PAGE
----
By Cactus Jane
Every year since 2012, people have banded together, literally, for a day of music and fun on the Rio Grande. Musicians grab their instruments and set up on the bandstand at the edge of the river near the border town of Lajitas in South Brewster County. They take turns playing songs with bands just across the border, on the Mexican side of the river, at Paso Lajitas, an even tinier village.
It might be the coolest littlest hottest most symbolic music festival on Planet Earth!
Voices From Both Sides began as a way to showcase the talented border musicians near Terlingua and Lajitas, U.S.A., and Manuel Benavides, Paso Lajitas and Ojinaga, Mexico. Border music is a big thing, and the festival was a way to celebrate this little corner of the world.
But there is something even more compelling about the event, because it all takes place on the actual border!
Most residents of the little villages dotting the Rio Grande/Río Bravo in the Big Bend region have been connected to family and friends on both sides for generations. If it weren’t for the rules of international travel, the river would hardly be a border at all. But since it is, it’s very important for everyone to follow the rules, and freely crossing the river was banned after 9/11.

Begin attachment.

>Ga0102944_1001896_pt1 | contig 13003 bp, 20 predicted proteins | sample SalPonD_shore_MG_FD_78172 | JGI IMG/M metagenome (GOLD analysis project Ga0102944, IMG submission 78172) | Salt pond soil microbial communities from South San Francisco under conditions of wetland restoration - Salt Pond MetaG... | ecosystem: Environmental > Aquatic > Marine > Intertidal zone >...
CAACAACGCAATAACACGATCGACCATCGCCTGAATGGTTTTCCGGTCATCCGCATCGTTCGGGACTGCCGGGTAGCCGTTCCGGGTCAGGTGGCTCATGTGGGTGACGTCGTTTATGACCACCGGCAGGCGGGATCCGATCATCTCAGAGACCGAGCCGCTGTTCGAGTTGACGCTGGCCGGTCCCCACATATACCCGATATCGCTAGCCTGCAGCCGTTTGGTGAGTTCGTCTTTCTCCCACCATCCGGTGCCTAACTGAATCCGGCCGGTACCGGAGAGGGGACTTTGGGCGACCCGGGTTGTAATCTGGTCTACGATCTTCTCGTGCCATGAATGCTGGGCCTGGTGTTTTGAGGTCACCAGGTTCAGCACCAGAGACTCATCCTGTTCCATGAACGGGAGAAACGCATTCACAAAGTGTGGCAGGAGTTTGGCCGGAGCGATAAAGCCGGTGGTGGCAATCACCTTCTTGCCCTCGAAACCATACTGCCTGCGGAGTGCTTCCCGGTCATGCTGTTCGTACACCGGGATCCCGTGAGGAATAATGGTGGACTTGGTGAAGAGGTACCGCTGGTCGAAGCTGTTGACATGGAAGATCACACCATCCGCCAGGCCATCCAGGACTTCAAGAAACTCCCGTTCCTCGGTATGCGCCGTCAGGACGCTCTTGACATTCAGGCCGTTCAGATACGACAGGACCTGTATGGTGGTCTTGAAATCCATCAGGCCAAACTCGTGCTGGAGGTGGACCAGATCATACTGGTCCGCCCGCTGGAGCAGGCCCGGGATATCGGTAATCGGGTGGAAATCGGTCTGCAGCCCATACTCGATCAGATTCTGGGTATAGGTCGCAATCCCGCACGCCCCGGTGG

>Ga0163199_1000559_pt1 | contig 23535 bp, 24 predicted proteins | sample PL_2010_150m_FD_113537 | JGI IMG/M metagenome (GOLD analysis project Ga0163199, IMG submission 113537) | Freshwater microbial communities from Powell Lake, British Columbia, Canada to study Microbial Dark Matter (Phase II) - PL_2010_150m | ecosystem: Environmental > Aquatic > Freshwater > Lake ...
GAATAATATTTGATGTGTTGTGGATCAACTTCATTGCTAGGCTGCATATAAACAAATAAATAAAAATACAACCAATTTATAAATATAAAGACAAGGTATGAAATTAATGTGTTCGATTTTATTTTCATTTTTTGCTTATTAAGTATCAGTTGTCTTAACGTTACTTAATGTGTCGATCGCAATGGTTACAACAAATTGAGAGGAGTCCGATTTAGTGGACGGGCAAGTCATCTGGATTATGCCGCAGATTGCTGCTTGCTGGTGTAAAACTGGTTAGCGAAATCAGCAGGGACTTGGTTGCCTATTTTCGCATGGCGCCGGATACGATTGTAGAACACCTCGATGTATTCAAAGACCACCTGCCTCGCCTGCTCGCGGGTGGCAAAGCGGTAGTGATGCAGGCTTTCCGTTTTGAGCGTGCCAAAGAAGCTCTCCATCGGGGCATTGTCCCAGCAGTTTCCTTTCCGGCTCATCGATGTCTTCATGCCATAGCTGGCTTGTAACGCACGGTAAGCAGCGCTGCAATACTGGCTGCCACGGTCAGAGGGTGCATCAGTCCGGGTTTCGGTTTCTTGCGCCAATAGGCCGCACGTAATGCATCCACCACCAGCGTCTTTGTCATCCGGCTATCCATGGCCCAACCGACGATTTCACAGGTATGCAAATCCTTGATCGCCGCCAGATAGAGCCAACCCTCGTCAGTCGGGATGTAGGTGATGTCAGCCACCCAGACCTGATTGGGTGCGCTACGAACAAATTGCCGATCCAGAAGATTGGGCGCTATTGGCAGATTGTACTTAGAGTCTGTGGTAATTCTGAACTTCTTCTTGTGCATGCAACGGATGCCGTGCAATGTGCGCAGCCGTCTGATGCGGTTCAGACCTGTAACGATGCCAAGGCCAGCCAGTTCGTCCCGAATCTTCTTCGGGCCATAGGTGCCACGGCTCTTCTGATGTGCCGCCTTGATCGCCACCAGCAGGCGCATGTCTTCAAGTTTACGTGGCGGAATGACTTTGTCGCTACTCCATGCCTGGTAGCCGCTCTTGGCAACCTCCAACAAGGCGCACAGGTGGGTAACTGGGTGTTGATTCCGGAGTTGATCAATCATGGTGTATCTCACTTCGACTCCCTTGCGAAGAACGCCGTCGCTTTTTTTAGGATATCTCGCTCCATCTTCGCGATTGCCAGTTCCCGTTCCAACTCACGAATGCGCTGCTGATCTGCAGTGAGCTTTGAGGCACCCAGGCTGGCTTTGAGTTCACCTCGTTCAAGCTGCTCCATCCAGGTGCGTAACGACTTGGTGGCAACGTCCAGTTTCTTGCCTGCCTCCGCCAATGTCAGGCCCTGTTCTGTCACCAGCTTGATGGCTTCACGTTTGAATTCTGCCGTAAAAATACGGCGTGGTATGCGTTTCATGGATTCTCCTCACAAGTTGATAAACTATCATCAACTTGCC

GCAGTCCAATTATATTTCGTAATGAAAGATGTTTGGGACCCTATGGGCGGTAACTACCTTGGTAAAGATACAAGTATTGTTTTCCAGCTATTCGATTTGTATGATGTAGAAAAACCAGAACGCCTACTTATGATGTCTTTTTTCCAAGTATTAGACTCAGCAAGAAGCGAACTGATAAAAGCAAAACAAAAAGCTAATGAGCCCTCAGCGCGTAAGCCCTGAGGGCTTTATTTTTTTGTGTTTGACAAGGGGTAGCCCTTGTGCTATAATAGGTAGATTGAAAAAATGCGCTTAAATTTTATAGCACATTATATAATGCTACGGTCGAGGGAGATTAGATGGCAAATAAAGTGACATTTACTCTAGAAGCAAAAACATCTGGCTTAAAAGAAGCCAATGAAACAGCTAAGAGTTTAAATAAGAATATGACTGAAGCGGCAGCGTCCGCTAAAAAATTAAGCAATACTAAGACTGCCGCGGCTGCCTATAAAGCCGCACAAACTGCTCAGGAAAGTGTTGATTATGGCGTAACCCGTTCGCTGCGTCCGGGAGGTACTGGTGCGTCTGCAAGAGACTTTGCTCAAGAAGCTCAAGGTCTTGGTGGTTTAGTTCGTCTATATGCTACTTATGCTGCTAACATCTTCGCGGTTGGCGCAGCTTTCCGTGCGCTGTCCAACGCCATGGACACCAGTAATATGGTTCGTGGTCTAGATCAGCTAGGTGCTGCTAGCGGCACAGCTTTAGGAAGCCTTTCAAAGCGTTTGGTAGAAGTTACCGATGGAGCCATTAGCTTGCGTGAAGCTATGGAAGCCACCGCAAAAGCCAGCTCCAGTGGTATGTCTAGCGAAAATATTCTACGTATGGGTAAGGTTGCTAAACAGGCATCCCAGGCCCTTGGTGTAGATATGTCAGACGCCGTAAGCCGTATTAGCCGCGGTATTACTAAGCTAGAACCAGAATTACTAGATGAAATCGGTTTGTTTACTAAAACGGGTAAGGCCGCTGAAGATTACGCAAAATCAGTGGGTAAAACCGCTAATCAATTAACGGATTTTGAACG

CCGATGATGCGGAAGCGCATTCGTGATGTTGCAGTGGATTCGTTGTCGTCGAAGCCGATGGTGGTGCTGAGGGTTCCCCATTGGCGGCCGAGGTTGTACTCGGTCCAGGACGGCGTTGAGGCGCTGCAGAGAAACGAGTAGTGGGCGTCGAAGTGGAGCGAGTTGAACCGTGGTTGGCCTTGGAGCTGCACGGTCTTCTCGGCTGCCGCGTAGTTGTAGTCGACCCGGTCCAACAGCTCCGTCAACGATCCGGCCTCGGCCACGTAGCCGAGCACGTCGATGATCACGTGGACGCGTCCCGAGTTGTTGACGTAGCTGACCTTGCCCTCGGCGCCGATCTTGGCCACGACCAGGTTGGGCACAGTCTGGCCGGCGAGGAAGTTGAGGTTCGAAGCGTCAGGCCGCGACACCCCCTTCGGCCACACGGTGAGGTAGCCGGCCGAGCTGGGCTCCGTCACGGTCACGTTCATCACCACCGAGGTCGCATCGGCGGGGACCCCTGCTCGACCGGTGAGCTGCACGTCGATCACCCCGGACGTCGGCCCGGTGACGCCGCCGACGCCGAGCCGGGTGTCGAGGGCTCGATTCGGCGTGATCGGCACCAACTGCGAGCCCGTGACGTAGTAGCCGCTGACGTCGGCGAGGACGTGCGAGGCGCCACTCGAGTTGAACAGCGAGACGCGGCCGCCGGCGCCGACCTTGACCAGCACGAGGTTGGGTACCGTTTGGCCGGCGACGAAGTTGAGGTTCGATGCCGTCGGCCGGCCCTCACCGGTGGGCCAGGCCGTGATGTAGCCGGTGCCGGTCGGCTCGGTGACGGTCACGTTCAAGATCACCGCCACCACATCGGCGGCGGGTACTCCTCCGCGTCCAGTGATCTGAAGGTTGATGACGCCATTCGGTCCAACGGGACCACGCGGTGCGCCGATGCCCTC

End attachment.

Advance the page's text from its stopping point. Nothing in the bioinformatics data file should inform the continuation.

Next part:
It used to be common for people of Boquillas, Mex., across from Big Bend National Park, for instance, to cross over and do their shopping at the Rio Grande Village Store, or for people living in Paso Lajitas, Mex., to buy goods less than a mile away at the general store in Lajitas, U.S.A., but that’s no longer possible. And it used to be a lot easier for friends and family to stay connected, but now, the nearest legal port of entry is hours away.
It’s important to mention all of this, because it’s what makes Voices From Both Sides so special. The background makes the day of celebrations even more meaningful, but people are so busy having a good time and enjoying themselves, it’s easy to forget the significance.
Playing freely in the water as musicians from two countries play songs makes it very difficult to stop smiling.
The whole border community comes together for this fun day, and businesses donate everything from canopies to BBQ—and Big Bend Brewery brings a couple kegs of local brew. It’s a good idea to bring your own lawn chair, but it’s just as likely that you’ll spend the afternoon swimming in the river or dancing to the music, and you won’t have a chance to sit down until it’s time to leave.
The event starts at noon, and after a couple hours of music, the mayors and representatives from both sides of the border lead the way to a giant circle of friendship in the middle of the river.
People shake hands, hug, hold hands, and usually someone says a prayer.
Then it’s back to splashing in the water for the kiddos, drinking a cold brew for the adults, tasting food prepared from both sides, and cutting a rug to the fine tunes of borderland musicians.